In the horror comedy thriller, called Mickey’s Mouse Trap, a young woman is thrown a surprise birthday party in an amusement arcade – but things quickly take a turn for the worse when she and her friends encounter a knife-wielding murderer in a Mickey costume….
(12) WIPER NO SWIPING! Meanwhile Disney’s lawyers are staying in shape by working over the owner of a Chilean car wash. Forbes analyzes the case in “Lucasfilm Sues ‘Star Wash’—A Car Wash In Chile—Claiming Plagiarism”.
Lucasfilm, the billion-dollar Disney-owned film and production company behind the “Star Wars” franchise, is suing a Chilean car wash known as “Star Wash,” arguing the small business is plagiarizing the wildly popular franchise with its branding, according to Reuters.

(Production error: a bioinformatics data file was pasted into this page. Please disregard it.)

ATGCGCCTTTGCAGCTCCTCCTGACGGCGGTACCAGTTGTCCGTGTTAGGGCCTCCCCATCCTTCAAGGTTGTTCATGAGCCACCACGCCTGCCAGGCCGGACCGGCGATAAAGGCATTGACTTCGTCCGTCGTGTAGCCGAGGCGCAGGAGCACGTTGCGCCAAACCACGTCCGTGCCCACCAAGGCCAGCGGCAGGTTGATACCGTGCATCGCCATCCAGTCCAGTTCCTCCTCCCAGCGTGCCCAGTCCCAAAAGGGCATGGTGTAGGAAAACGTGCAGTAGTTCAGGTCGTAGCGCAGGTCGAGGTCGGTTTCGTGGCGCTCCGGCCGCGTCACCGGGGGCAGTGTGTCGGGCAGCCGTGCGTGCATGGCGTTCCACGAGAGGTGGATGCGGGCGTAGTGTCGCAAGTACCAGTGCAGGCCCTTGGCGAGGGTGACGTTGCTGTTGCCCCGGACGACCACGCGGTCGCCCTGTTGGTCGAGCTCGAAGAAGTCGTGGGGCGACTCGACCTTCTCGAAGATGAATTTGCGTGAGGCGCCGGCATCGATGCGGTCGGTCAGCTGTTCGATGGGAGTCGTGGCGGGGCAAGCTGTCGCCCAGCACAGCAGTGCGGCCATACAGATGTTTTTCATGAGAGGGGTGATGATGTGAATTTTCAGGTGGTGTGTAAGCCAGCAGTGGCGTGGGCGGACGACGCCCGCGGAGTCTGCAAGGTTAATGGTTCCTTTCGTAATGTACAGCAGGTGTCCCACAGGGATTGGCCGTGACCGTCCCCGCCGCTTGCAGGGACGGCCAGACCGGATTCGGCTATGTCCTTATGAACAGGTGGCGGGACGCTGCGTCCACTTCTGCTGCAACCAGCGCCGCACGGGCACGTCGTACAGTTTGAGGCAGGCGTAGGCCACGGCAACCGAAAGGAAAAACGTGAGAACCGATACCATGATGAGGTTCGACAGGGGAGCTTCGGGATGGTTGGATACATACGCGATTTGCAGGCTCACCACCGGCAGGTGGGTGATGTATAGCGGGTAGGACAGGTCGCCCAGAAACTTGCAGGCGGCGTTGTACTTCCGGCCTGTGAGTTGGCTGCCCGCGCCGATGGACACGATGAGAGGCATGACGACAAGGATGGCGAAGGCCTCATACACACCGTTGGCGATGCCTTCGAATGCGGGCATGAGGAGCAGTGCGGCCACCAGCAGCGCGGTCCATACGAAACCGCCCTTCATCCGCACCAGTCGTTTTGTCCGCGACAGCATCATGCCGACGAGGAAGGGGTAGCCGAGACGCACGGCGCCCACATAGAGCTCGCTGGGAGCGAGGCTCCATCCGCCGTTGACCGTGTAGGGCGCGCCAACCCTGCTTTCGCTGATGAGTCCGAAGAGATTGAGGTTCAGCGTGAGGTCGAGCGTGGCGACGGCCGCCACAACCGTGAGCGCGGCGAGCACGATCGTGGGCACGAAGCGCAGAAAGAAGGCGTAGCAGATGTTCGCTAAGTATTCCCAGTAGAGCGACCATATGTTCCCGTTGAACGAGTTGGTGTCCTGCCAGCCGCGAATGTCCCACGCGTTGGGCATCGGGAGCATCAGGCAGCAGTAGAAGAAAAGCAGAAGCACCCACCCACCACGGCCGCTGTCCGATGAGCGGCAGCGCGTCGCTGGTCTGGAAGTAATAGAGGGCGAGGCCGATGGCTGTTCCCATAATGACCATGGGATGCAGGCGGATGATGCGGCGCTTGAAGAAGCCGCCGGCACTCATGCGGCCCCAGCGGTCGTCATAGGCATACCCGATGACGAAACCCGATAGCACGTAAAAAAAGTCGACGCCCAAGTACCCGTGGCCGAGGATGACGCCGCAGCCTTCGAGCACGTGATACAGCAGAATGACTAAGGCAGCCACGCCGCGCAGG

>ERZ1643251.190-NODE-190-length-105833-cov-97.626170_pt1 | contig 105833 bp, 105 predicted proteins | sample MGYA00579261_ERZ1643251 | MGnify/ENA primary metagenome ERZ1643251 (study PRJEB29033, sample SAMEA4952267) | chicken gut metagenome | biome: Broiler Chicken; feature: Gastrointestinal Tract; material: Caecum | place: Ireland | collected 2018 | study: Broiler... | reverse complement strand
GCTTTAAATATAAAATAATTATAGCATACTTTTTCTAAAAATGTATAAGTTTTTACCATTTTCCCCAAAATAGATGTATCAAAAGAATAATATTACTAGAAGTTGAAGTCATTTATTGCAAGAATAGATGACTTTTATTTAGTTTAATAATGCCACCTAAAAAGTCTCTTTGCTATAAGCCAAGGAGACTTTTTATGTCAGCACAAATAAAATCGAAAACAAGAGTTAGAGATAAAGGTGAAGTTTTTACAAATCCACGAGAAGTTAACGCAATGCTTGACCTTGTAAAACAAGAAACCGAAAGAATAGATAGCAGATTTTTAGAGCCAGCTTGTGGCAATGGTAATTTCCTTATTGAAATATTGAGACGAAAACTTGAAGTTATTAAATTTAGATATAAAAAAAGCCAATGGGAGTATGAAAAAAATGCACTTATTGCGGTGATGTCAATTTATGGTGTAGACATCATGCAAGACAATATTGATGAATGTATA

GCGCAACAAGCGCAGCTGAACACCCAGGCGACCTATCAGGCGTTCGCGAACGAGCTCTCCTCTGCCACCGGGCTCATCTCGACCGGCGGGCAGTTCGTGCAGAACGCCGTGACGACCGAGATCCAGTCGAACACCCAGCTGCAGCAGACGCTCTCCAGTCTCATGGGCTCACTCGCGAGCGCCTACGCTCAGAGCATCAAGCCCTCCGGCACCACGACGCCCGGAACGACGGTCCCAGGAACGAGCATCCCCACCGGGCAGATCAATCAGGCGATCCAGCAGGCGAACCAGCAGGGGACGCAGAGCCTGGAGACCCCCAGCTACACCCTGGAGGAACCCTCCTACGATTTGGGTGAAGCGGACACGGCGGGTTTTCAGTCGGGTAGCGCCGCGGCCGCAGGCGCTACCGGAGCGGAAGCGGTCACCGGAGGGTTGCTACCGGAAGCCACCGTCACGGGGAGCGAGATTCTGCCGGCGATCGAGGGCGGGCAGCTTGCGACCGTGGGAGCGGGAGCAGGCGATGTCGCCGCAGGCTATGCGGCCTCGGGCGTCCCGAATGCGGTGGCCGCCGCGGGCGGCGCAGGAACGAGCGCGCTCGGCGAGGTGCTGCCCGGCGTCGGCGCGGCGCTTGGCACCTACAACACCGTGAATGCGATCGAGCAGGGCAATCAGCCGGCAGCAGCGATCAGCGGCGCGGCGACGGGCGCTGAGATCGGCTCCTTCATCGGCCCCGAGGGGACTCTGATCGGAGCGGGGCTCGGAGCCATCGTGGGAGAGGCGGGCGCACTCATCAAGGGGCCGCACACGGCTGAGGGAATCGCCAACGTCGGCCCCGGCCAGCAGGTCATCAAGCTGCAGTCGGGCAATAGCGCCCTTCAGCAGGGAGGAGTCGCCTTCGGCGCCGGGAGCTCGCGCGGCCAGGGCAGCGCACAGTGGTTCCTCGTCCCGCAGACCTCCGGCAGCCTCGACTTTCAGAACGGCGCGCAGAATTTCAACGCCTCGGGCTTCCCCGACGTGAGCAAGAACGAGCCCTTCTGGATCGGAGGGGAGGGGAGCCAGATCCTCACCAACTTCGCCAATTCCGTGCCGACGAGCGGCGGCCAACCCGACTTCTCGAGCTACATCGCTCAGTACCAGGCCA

The law firm representing Matias Jara, the owner of “Star Wash,” told Reuters that Jara was in the process of registering his brand with Chile’s patent authority when he received a lawsuit from Lucasfilm seeking to block the registration of his business’s name.
Lucasfilm is claiming the business brand could confuse consumers into believing it’s affiliated with the studio, though it hasn’t taken issue with car attendants who can be seen on the “Star Wash” Instagram account dressed as characters like Darth Vader, Chewbacca and Boba Fett….
Once I looked at this Instagram ad for the business, though, I thought Disney had a point.
(13) MUSICAL ITEMS. [By Daniel Dern.] By the way, a third theremin video (not here) said that playing the trombone was the best preparation/way for learning to play the theremin.
[Thanks to Mike Kennedy, Andrew Porter, John King Tarpinian, Kathy Sullivan, Daniel Dern, Chris Barkley, Cat Eldridge, SF Concatenation’s Jonathan Cowie, and Steven French for some of these stories. Title credit belongs to File 770 contributing editor of the day Thomas the Red.]